This past June, leadership from the Department of Children and Families (DCF) attended the HFF Community Meeting (read the full blog post for more).
One theme that emerged in the conversation and Q&A was that frequently families complete a family unification plan, but unstable housing can remain the only barrier preventing family reunification. Race, class and poverty are defining factors in who experience unstable housing situations, and also who becomes involved with DCF and the threat of family separation. In February of 2018, one in four families living in the Massachusetts’ Emergency Assistance shelter system had an open case with DCF.
A couple weeks after that meeting and discussion with DCF, Next City reported on a recently launched Rapid Re-Housing for Reunification program — the first of its kind in the nation. The program supports families who, if they had a stable housing system, would be reunified with their children in the next six months. Families pay 30% of their income toward rent and the program subsidizes the remaining rent for 12 months, making family reunification possible.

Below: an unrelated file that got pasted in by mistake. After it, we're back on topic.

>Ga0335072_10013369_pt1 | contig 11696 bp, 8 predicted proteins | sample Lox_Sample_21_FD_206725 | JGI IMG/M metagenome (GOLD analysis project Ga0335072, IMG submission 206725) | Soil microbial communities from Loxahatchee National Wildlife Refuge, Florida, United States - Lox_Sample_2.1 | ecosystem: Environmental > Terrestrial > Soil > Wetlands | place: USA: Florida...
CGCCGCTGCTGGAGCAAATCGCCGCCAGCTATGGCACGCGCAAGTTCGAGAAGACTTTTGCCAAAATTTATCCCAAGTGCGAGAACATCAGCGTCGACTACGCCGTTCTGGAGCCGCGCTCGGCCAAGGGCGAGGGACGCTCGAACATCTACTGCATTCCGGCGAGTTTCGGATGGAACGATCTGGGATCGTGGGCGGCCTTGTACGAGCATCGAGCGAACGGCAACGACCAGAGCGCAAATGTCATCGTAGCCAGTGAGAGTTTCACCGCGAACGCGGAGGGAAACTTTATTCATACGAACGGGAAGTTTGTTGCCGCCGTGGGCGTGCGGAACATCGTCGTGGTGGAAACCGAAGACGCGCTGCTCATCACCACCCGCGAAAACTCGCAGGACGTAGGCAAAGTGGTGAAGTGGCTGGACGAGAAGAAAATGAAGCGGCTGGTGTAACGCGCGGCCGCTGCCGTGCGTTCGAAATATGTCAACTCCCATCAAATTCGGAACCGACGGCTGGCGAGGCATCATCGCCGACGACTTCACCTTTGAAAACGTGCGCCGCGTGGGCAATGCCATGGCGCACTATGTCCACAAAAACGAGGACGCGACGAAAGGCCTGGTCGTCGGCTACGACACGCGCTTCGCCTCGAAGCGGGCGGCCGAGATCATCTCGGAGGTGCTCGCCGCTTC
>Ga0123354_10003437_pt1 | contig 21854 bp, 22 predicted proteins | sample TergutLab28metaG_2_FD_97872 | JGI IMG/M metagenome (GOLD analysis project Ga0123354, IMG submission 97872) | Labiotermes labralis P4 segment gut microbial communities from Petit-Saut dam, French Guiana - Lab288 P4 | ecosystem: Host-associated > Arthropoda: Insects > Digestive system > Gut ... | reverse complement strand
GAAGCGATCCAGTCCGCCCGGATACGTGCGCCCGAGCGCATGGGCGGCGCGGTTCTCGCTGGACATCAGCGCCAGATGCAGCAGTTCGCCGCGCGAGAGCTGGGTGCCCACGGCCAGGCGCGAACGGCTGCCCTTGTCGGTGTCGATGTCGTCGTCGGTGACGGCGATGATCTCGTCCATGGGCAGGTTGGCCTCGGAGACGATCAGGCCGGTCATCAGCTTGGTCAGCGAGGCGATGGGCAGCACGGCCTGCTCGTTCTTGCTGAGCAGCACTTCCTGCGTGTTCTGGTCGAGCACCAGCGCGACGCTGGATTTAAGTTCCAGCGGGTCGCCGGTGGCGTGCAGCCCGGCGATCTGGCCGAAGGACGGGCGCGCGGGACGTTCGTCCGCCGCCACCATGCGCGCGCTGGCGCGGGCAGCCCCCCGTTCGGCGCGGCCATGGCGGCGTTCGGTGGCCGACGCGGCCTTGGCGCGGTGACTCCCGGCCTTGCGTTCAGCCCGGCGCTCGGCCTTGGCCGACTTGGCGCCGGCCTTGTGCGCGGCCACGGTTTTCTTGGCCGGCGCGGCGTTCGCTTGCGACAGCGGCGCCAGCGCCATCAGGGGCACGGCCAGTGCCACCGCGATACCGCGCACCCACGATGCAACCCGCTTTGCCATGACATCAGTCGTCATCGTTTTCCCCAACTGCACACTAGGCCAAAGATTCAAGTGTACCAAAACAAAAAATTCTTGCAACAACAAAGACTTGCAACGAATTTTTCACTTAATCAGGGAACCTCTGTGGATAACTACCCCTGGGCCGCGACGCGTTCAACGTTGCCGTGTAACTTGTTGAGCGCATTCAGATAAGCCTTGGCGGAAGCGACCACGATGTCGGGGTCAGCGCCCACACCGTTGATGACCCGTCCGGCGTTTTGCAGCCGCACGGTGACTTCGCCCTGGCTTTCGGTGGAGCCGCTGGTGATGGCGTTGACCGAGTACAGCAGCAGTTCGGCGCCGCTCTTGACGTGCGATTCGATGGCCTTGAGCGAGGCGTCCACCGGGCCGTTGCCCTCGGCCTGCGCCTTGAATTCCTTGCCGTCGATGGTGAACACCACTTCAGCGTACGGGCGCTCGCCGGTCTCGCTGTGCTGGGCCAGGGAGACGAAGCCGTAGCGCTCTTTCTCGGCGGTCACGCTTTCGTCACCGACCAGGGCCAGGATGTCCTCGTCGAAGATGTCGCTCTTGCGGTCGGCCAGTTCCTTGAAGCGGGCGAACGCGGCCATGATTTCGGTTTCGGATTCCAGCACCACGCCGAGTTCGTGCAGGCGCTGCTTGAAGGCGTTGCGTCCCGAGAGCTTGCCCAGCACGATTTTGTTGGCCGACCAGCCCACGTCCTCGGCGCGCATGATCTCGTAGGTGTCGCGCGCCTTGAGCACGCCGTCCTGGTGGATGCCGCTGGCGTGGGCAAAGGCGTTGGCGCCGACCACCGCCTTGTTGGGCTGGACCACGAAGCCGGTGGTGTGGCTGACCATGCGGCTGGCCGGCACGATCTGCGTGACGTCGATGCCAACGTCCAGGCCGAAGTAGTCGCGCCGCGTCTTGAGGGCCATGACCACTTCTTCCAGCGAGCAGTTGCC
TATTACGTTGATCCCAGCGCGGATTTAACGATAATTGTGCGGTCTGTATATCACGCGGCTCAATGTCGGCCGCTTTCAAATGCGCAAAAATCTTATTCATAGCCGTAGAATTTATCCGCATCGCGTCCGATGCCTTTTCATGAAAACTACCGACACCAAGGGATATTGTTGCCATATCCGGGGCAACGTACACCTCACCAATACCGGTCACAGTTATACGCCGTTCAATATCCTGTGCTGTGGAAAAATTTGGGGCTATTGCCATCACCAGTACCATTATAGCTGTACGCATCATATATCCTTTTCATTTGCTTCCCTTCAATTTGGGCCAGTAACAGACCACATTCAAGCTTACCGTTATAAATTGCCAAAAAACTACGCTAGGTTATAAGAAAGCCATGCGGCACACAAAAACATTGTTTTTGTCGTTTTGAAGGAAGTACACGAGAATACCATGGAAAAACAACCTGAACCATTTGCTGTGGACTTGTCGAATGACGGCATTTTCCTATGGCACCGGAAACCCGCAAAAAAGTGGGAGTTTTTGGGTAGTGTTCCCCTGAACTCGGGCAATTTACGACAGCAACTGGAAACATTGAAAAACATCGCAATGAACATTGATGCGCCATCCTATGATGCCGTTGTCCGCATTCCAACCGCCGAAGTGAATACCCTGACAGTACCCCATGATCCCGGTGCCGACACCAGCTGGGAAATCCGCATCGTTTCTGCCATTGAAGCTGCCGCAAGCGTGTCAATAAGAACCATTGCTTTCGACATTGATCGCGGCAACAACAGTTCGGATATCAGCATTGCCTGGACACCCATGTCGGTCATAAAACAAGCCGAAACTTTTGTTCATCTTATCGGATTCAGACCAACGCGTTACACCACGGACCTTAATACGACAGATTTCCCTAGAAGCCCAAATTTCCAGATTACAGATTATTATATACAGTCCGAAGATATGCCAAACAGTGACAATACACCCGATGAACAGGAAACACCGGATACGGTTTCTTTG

Programs like HomeBASE and RAFT offer short-term housing assistance to families in MA. However, only unified families with custody of their children qualify for these programs¹ — families whose housing situations are preventing family reunification do not. Therefore, Philly’s Rapid Re-housing for Reunification program is distinct in that it places priority on removing housing as a barrier to children reuniting with their families. While Philly’s program is small and in its early stages, the emphasis on the relationship between housing and family reunification has a lot of potential. What could this look like in Massachusetts? Race, class and poverty are integral to families’ experiences of housing instability, and Philly’s re-housing program rejects the notion that housing should prevent family reunification.
Authored by I.W.
¹ Note: With the exception of a fraction of RAFT funding earmarked for individuals